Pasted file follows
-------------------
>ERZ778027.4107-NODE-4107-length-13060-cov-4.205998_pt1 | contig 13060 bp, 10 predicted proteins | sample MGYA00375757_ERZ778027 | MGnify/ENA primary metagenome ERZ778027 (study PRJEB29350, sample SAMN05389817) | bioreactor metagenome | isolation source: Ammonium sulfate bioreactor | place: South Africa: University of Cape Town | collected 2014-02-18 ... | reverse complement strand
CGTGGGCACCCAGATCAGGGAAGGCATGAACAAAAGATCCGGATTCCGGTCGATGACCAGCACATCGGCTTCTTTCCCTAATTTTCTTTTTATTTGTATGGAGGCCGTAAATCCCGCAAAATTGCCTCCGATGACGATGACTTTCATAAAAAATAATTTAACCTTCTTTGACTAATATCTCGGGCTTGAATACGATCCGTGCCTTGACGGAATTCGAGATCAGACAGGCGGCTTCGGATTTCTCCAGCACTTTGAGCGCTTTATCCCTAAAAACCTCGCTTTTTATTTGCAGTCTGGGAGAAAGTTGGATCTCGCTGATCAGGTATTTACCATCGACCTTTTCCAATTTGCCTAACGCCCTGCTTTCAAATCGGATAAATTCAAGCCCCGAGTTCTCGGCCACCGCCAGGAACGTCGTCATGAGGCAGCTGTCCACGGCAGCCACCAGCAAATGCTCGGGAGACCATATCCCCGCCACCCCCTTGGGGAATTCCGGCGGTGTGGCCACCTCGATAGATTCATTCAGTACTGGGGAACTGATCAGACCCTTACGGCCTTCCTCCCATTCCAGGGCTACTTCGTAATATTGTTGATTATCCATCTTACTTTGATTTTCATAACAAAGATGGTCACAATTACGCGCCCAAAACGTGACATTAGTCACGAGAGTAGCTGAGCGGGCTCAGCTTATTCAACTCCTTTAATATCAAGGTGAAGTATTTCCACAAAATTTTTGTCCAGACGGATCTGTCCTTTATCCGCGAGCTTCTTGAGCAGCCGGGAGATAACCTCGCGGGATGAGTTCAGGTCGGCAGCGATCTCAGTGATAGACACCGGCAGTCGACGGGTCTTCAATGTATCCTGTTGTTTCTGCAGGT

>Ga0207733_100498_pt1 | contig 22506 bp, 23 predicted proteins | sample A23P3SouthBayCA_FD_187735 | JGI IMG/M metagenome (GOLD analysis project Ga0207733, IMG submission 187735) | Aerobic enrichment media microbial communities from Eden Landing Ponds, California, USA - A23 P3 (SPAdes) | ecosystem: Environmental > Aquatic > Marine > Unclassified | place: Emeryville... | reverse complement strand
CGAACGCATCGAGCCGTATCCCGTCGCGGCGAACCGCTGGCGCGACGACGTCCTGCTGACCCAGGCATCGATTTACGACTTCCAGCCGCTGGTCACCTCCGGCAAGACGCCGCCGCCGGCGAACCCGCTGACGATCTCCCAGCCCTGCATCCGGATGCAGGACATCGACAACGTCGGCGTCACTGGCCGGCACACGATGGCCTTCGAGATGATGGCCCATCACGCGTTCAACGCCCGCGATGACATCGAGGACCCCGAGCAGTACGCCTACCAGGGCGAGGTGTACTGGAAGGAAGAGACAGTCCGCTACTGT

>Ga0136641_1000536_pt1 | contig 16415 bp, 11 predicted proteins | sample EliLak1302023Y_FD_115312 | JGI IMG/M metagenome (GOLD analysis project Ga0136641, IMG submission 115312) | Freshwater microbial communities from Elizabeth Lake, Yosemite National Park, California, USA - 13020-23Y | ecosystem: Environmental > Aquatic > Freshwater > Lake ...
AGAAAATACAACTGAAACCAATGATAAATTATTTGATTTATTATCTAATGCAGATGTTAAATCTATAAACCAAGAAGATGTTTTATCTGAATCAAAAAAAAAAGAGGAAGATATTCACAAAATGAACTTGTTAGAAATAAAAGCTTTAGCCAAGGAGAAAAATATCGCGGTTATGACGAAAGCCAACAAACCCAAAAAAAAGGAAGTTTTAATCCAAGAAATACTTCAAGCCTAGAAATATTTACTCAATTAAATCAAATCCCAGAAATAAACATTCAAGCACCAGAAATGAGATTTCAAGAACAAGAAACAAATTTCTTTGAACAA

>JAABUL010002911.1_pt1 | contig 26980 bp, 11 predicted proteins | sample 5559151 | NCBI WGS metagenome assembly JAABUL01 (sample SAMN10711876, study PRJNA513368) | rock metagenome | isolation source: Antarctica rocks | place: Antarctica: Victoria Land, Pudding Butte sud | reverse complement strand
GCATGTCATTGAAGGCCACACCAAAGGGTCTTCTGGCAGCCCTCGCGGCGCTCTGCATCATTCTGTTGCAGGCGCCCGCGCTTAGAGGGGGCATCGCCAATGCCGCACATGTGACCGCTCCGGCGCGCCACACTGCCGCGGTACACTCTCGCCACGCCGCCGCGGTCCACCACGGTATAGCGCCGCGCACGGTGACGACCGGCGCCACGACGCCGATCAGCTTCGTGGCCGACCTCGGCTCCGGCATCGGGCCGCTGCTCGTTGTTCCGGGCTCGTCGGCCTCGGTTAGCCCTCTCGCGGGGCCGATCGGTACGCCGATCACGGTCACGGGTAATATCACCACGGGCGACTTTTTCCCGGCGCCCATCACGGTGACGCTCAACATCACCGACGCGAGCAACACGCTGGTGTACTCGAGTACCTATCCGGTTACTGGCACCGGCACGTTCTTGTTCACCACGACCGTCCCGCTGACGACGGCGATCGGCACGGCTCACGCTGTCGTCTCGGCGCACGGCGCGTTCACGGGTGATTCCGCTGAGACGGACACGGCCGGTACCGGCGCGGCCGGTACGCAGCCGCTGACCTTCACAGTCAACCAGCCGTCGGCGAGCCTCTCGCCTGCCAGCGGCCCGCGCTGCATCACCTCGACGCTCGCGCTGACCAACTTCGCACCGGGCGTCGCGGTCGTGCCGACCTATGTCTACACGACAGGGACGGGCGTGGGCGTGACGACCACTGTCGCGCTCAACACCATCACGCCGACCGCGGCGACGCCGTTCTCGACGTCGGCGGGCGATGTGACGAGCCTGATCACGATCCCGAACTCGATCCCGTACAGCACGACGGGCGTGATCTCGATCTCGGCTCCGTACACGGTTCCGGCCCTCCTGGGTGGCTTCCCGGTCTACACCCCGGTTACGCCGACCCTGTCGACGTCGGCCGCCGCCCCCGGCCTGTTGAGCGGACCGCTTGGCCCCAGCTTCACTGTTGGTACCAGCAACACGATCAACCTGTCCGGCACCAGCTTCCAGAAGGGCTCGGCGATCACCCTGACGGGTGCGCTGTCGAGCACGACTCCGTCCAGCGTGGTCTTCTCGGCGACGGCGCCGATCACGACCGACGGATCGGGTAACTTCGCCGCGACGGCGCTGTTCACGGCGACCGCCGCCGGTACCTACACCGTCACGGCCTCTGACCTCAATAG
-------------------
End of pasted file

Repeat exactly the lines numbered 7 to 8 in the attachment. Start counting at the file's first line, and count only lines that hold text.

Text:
>JAABUL010002911.1_pt1 | contig 26980 bp, 11 predicted proteins | sample 5559151 | NCBI WGS metagenome assembly JAABUL01 (sample SAMN10711876, study PRJNA513368) | rock metagenome | isolation source: Antarctica rocks | place: Antarctica: Victoria Land, Pudding Butte sud | reverse complement strand
GCATGTCATTGAAGGCCACACCAAAGGGTCTTCTGGCAGCCCTCGCGGCGCTCTGCATCATTCTGTTGCAGGCGCCCGCGCTTAGAGGGGGCATCGCCAATGCCGCACATGTGACCGCTCCGGCGCGCCACACTGCCGCGGTACACTCTCGCCACGCCGCCGCGGTCCACCACGGTATAGCGCCGCGCACGGTGACGACCGGCGCCACGACGCCGATCAGCTTCGTGGCCGACCTCGGCTCCGGCATCGGGCCGCTGCTCGTTGTTCCGGGCTCGTCGGCCTCGGTTAGCCCTCTCGCGGGGCCGATCGGTACGCCGATCACGGTCACGGGTAATATCACCACGGGCGACTTTTTCCCGGCGCCCATCACGGTGACGCTCAACATCACCGACGCGAGCAACACGCTGGTGTACTCGAGTACCTATCCGGTTACTGGCACCGGCACGTTCTTGTTCACCACGACCGTCCCGCTGACGACGGCGATCGGCACGGCTCACGCTGTCGTCTCGGCGCACGGCGCGTTCACGGGTGATTCCGCTGAGACGGACACGGCCGGTACCGGCGCGGCCGGTACGCAGCCGCTGACCTTCACAGTCAACCAGCCGTCGGCGAGCCTCTCGCCTGCCAGCGGCCCGCGCTGCATCACCTCGACGCTCGCGCTGACCAACTTCGCACCGGGCGTCGCGGTCGTGCCGACCTATGTCTACACGACAGGGACGGGCGTGGGCGTGACGACCACTGTCGCGCTCAACACCATCACGCCGACCGCGGCGACGCCGTTCTCGACGTCGGCGGGCGATGTGACGAGCCTGATCACGATCCCGAACTCGATCCCGTACAGCACGACGGGCGTGATCTCGATCTCGGCTCCGTACACGGTTCCGGCCCTCCTGGGTGGCTTCCCGGTCTACACCCCGGTTACGCCGACCCTGTCGACGTCGGCCGCCGCCCCCGGCCTGTTGAGCGGACCGCTTGGCCCCAGCTTCACTGTTGGTACCAGCAACACGATCAACCTGTCCGGCACCAGCTTCCAGAAGGGCTCGGCGATCACCCTGACGGGTGCGCTGTCGAGCACGACTCCGTCCAGCGTGGTCTTCTCGGCGACGGCGCCGATCACGACCGACGGATCGGGTAACTTCGCCGCGACGGCGCTGTTCACGGCGACCGCCGCCGGTACCTACACCGTCACGGCCTCTGACCTCAATAG